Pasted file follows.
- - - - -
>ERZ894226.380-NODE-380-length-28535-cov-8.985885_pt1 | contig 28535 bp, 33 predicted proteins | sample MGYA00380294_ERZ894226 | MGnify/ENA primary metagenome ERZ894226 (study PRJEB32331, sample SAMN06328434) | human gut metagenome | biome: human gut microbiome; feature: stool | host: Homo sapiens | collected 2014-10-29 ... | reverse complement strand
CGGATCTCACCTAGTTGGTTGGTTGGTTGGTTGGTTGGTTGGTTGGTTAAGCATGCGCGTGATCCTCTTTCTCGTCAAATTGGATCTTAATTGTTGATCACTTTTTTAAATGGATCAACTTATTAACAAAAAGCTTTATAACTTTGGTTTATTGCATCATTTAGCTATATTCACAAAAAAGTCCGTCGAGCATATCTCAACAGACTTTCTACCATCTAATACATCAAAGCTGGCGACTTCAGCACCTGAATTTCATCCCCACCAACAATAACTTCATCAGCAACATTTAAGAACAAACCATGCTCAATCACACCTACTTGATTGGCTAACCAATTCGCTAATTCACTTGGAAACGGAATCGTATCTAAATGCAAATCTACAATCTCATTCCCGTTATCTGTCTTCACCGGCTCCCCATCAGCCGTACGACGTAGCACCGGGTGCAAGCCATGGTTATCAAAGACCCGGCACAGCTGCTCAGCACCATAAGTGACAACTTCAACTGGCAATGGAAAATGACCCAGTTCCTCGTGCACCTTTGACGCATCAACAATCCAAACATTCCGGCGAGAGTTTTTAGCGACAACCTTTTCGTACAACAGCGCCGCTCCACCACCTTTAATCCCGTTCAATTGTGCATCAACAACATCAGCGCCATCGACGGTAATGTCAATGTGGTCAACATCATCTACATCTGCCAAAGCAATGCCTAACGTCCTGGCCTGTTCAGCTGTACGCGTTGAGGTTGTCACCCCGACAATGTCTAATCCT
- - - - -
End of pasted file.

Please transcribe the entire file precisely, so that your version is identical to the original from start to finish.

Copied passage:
>ERZ894226.380-NODE-380-length-28535-cov-8.985885_pt1 | contig 28535 bp, 33 predicted proteins | sample MGYA00380294_ERZ894226 | MGnify/ENA primary metagenome ERZ894226 (study PRJEB32331, sample SAMN06328434) | human gut metagenome | biome: human gut microbiome; feature: stool | host: Homo sapiens | collected 2014-10-29 ... | reverse complement strand
CGGATCTCACCTAGTTGGTTGGTTGGTTGGTTGGTTGGTTGGTTGGTTAAGCATGCGCGTGATCCTCTTTCTCGTCAAATTGGATCTTAATTGTTGATCACTTTTTTAAATGGATCAACTTATTAACAAAAAGCTTTATAACTTTGGTTTATTGCATCATTTAGCTATATTCACAAAAAAGTCCGTCGAGCATATCTCAACAGACTTTCTACCATCTAATACATCAAAGCTGGCGACTTCAGCACCTGAATTTCATCCCCACCAACAATAACTTCATCAGCAACATTTAAGAACAAACCATGCTCAATCACACCTACTTGATTGGCTAACCAATTCGCTAATTCACTTGGAAACGGAATCGTATCTAAATGCAAATCTACAATCTCATTCCCGTTATCTGTCTTCACCGGCTCCCCATCAGCCGTACGACGTAGCACCGGGTGCAAGCCATGGTTATCAAAGACCCGGCACAGCTGCTCAGCACCATAAGTGACAACTTCAACTGGCAATGGAAAATGACCCAGTTCCTCGTGCACCTTTGACGCATCAACAATCCAAACATTCCGGCGAGAGTTTTTAGCGACAACCTTTTCGTACAACAGCGCCGCTCCACCACCTTTAATCCCGTTCAATTGTGCATCAACAACATCAGCGCCATCGACGGTAATGTCAATGTGGTCAACATCATCTACATCTGCCAAAGCAATGCCTAACGTCCTGGCCTGTTCAGCTGTACGCGTTGAGGTTGTCACCCCGACAATGTCTAATCCT